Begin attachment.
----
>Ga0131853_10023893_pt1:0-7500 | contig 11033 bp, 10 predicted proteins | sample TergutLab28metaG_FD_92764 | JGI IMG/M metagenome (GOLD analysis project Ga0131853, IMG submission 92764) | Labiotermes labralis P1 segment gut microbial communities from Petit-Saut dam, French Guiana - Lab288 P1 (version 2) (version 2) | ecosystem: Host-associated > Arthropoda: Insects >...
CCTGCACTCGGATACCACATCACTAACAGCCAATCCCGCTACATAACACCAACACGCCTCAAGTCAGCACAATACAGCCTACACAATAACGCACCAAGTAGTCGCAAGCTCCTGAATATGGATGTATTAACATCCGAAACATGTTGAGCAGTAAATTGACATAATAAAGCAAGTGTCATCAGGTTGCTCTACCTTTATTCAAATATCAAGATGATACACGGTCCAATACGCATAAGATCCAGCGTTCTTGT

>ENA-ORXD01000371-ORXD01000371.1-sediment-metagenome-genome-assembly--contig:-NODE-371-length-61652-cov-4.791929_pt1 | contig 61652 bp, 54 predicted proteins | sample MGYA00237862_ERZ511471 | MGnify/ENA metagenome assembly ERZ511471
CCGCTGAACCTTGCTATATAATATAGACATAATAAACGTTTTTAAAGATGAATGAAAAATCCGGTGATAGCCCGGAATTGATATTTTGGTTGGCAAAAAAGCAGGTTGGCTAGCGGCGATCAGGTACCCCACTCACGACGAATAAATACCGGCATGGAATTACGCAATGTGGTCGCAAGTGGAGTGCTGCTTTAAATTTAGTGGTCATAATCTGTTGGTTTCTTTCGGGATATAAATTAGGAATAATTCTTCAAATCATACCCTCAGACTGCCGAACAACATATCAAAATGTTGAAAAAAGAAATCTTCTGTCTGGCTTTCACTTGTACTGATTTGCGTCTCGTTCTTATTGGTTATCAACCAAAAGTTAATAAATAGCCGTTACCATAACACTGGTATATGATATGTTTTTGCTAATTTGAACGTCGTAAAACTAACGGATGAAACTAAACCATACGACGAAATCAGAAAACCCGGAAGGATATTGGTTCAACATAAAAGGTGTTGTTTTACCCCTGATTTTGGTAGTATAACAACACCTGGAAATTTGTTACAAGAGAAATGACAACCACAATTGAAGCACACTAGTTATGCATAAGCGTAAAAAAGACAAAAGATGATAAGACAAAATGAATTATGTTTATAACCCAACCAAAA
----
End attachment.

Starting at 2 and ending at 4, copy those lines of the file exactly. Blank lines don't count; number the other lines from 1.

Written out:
CCTGCACTCGGATACCACATCACTAACAGCCAATCCCGCTACATAACACCAACACGCCTCAAGTCAGCACAATACAGCCTACACAATAACGCACCAAGTAGTCGCAAGCTCCTGAATATGGATGTATTAACATCCGAAACATGTTGAGCAGTAAATTGACATAATAAAGCAAGTGTCATCAGGTTGCTCTACCTTTATTCAAATATCAAGATGATACACGGTCCAATACGCATAAGATCCAGCGTTCTTGT

>ENA-ORXD01000371-ORXD01000371.1-sediment-metagenome-genome-assembly--contig:-NODE-371-length-61652-cov-4.791929_pt1 | contig 61652 bp, 54 predicted proteins | sample MGYA00237862_ERZ511471 | MGnify/ENA metagenome assembly ERZ511471
CCGCTGAACCTTGCTATATAATATAGACATAATAAACGTTTTTAAAGATGAATGAAAAATCCGGTGATAGCCCGGAATTGATATTTTGGTTGGCAAAAAAGCAGGTTGGCTAGCGGCGATCAGGTACCCCACTCACGACGAATAAATACCGGCATGGAATTACGCAATGTGGTCGCAAGTGGAGTGCTGCTTTAAATTTAGTGGTCATAATCTGTTGGTTTCTTTCGGGATATAAATTAGGAATAATTCTTCAAATCATACCCTCAGACTGCCGAACAACATATCAAAATGTTGAAAAAAGAAATCTTCTGTCTGGCTTTCACTTGTACTGATTTGCGTCTCGTTCTTATTGGTTATCAACCAAAAGTTAATAAATAGCCGTTACCATAACACTGGTATATGATATGTTTTTGCTAATTTGAACGTCGTAAAACTAACGGATGAAACTAAACCATACGACGAAATCAGAAAACCCGGAAGGATATTGGTTCAACATAAAAGGTGTTGTTTTACCCCTGATTTTGGTAGTATAACAACACCTGGAAATTTGTTACAAGAGAAATGACAACCACAATTGAAGCACACTAGTTATGCATAAGCGTAAAAAAGACAAAAGATGATAAGACAAAATGAATTATGTTTATAACCCAACCAAAA